Blake’s detention dilemma

Does the sharp price of detention really line up with missing five homerooms?

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Lucy Nelson, Arts & Cultures Editor

Five. Five mornings a student can arrive tardy to homeroom before they receive an hour of detention. Five mornings of accidentally oversleeping an alarm, getting stuck behind the old man who’s driving ten miles per hour. Five mornings of extending your morning teeth brushing out of respect for your peers, not being able to find the keys, or even just catching your breath from all the stress in your life.

Now I’m not saying that I don’t love meeting with our homerooms every morning. Rather, I believe it’s okay if I don’t see one of my homies’ beautiful faces at 7:50 or 8:20 am on the dot every day. “I mean, homeroom is only like five minutes long.” Sophie Singer ‘16 comments, “It’s not like we do anything– we just sit there. And I would understand if you had detention if you were late to a first period, but it’s not. It’s like this weird thing in the morning that doesn’t make any sense.” There is also a thirty minute period of homeroom time every Wednesday and students are assigned to seating in assembly by homeroom so bonding is definitely not the main issue.

This topic also generates controversy about the unfairness of how one’s homeroom teacher deals with missed homerooms. “It’s the luck of the draw,” Katerina Papanikolopoulos ‘17 admits, “I’m literally late all the time but that’s because my guy is Dion so if I go late he’s like ‘that’s okay,’ but if I had someone else I would be late more.” Like Papanikolopoulos, I am lucky enough to have a homeroom teacher who often will let it slide if one of us misses a homeroom, as long as we text in our homeroom group text that we’re going to be late. This system has created a level of trust amongst our homeroom that makes us even closer. My sister, on the other hand, is not allowed to be even a minute late and this causes a lot of sisterly tension and yelling in the mornings. Additionally, it incentivizes me to instinctively drive faster– a dangerous and irresponsible solution in attempt to get her to homeroom on time and save myself from the wrath of my mother. Other students find themselves doing this as well, as Daniel Shan ‘15 states, “I definitely step on the gas if I’m late.” It’s understandable for the school to make sure you are in the building for safety reasons, but is it really safer if students are speeding to school?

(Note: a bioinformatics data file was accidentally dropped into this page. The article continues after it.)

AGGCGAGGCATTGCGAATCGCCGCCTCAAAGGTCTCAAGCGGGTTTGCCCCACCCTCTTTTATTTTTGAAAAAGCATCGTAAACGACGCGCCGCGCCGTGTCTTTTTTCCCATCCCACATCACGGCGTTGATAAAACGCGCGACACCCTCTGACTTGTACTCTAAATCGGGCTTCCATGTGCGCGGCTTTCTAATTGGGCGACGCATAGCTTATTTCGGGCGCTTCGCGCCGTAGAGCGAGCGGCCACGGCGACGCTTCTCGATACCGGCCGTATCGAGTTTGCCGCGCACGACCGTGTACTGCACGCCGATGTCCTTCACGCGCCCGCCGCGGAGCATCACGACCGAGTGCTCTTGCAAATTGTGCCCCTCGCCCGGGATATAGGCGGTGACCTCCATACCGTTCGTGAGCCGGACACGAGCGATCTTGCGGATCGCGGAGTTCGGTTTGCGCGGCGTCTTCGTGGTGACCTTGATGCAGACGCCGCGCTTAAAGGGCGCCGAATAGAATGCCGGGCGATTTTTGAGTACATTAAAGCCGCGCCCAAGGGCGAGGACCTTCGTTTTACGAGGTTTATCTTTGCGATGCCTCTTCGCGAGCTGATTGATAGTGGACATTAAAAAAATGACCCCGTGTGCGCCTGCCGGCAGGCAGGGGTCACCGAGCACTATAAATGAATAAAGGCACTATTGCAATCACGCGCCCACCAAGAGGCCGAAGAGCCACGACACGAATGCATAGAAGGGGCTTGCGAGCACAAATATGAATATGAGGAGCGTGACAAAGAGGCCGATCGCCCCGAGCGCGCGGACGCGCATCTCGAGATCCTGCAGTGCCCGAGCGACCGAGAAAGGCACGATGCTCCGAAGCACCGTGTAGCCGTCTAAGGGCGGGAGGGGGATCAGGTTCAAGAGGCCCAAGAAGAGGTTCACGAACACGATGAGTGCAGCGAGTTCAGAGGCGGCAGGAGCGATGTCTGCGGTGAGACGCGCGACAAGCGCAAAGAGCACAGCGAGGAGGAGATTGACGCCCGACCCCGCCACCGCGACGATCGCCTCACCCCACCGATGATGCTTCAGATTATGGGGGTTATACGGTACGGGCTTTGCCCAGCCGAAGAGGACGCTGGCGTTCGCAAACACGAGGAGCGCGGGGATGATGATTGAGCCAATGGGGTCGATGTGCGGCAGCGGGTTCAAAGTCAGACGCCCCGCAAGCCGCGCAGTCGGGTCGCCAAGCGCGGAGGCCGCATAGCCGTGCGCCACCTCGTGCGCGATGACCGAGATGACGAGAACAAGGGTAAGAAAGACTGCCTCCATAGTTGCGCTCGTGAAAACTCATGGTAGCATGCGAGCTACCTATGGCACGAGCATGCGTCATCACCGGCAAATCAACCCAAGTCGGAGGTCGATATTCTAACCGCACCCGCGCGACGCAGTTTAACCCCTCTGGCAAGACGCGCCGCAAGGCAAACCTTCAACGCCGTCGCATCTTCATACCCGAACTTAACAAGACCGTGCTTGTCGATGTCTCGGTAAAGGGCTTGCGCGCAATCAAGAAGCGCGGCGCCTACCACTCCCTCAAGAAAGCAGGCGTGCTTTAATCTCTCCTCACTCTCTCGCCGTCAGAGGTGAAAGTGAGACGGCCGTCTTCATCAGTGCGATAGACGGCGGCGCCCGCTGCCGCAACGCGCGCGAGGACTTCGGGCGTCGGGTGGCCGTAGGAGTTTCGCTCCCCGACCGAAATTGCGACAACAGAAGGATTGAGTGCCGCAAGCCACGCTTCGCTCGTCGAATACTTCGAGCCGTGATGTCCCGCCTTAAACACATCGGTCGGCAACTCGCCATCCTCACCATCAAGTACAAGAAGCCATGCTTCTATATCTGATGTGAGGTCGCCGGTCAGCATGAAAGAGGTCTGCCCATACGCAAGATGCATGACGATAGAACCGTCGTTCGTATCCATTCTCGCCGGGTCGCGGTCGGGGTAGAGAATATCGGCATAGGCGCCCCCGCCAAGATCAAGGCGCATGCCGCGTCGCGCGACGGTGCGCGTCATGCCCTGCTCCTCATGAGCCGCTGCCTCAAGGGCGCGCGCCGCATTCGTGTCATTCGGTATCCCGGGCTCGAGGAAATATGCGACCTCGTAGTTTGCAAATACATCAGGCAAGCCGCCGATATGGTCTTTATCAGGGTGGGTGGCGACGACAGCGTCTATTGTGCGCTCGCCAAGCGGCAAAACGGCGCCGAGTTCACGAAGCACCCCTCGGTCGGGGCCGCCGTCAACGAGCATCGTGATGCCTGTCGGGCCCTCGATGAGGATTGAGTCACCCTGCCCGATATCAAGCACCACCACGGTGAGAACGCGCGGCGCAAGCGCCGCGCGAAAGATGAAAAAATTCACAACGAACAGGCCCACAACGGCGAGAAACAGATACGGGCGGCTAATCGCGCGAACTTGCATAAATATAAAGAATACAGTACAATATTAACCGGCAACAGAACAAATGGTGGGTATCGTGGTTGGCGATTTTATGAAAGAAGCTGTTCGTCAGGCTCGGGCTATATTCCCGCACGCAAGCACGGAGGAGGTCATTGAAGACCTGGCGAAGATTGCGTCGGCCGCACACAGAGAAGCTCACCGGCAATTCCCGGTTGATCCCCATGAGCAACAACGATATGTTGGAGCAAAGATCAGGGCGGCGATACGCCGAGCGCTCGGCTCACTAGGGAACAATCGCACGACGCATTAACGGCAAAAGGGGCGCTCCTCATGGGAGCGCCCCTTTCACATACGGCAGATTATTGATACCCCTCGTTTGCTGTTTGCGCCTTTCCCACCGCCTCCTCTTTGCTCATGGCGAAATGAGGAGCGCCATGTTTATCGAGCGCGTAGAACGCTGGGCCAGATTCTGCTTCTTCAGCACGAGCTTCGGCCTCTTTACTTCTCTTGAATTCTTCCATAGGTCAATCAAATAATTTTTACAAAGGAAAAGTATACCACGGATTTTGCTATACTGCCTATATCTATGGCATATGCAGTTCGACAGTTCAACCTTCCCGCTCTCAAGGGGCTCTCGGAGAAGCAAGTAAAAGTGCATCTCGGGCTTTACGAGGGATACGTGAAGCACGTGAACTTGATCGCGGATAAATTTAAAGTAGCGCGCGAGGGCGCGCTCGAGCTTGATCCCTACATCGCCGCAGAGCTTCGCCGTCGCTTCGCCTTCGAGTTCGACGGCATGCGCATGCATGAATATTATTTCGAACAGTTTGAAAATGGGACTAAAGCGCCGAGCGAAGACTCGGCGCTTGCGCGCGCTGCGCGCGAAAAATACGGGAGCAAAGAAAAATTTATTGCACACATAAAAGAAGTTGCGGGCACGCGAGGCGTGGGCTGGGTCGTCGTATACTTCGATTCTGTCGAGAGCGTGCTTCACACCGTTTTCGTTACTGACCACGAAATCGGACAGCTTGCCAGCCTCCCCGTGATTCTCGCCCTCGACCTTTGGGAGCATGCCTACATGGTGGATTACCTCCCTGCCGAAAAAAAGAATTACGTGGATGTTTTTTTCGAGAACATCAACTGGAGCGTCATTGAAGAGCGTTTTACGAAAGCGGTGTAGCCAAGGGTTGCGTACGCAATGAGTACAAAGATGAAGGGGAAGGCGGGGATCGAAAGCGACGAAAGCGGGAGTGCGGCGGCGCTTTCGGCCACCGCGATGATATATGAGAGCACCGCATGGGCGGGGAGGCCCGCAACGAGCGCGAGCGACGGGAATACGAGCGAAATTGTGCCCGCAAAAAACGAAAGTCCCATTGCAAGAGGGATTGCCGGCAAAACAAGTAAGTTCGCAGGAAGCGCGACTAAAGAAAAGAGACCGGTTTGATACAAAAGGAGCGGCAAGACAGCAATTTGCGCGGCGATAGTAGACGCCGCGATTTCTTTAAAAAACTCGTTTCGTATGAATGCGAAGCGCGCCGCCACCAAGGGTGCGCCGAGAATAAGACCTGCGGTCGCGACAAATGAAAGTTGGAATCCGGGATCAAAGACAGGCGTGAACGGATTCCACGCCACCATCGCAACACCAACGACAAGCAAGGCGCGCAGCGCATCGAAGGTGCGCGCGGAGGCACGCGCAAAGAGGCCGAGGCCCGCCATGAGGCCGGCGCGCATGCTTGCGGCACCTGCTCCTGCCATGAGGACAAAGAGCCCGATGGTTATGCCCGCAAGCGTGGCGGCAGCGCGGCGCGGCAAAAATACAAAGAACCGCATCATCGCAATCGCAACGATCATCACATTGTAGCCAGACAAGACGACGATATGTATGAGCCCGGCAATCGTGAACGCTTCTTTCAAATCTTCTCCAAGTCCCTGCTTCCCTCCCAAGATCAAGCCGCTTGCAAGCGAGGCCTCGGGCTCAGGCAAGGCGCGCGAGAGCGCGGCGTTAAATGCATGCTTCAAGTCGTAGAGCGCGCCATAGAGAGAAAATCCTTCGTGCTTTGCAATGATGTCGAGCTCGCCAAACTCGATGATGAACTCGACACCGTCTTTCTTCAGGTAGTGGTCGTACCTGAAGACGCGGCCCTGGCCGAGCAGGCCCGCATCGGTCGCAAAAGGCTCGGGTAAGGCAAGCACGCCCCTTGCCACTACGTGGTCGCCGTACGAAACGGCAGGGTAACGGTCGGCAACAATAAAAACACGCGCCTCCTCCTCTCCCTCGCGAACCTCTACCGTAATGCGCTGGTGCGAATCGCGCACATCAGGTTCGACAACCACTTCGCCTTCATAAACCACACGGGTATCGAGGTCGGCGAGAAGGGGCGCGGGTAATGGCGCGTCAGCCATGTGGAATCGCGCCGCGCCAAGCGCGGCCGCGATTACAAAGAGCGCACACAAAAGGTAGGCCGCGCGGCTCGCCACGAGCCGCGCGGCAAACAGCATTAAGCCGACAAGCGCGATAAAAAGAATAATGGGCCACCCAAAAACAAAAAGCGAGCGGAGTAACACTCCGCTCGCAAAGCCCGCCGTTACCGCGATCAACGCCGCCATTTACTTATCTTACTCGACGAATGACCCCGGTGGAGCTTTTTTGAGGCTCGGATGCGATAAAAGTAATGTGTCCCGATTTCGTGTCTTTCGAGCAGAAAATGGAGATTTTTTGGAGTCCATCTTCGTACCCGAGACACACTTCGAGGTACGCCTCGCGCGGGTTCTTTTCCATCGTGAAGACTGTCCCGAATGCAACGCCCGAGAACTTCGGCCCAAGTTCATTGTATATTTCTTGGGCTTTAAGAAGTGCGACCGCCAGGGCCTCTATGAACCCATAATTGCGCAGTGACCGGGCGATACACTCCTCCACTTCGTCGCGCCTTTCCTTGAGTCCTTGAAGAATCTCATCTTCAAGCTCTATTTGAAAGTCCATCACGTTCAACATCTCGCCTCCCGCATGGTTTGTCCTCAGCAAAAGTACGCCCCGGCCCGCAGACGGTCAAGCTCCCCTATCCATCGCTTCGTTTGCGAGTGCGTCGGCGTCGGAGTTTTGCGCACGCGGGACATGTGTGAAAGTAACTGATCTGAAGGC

Going to a rigorous school like Blake is stressful enough, and starting off the day knowing you’re one step closer, or have just received a detention does not cater to that stress. Two hours of time spent without phones, naps, and computers, which contain 99% of student’s homework, is really quite pointless. Some kids have to miss sports practices, and as a consequence, might not even be able to play in the next game. Detention is obviously an important concept, as part-time detention proctor Janet Williams explains, “I think it’s important to go to homeroom and I think it’s important to go to class and detention is trying to move people in that direction and trying to get them to go to homeroom and to go to class. It’s the system that the deans and the administration have said is the best system to do that.” However, as a consequence for being late to a five minute period for one-tenth of the days of a quarter seems a little obscene.

This rings especially true since many of the tardies sprout from things out of our control. Jonas Kelb ‘17 explains the reasoning for his lateness, “One time we got in a car crash and the other times my host siblings are late.” Singer has the same dilemma with late rides as she claims, “Well my parents drive me to school because I don’t have car and so usually it’s just because they’re leaving late.”

Why not just leave earlier? For some of the seven billion imperfect people in this world, time is just not their strong suit. As Papanikolopoulos states, “I’m just a slow person.”

She concludes by saying, “Okay, I get that it’s homeroom but morning is a special time.” Mornings are special indeed and ruining them with the negative incentive of detention is not a chipper way to start off the day.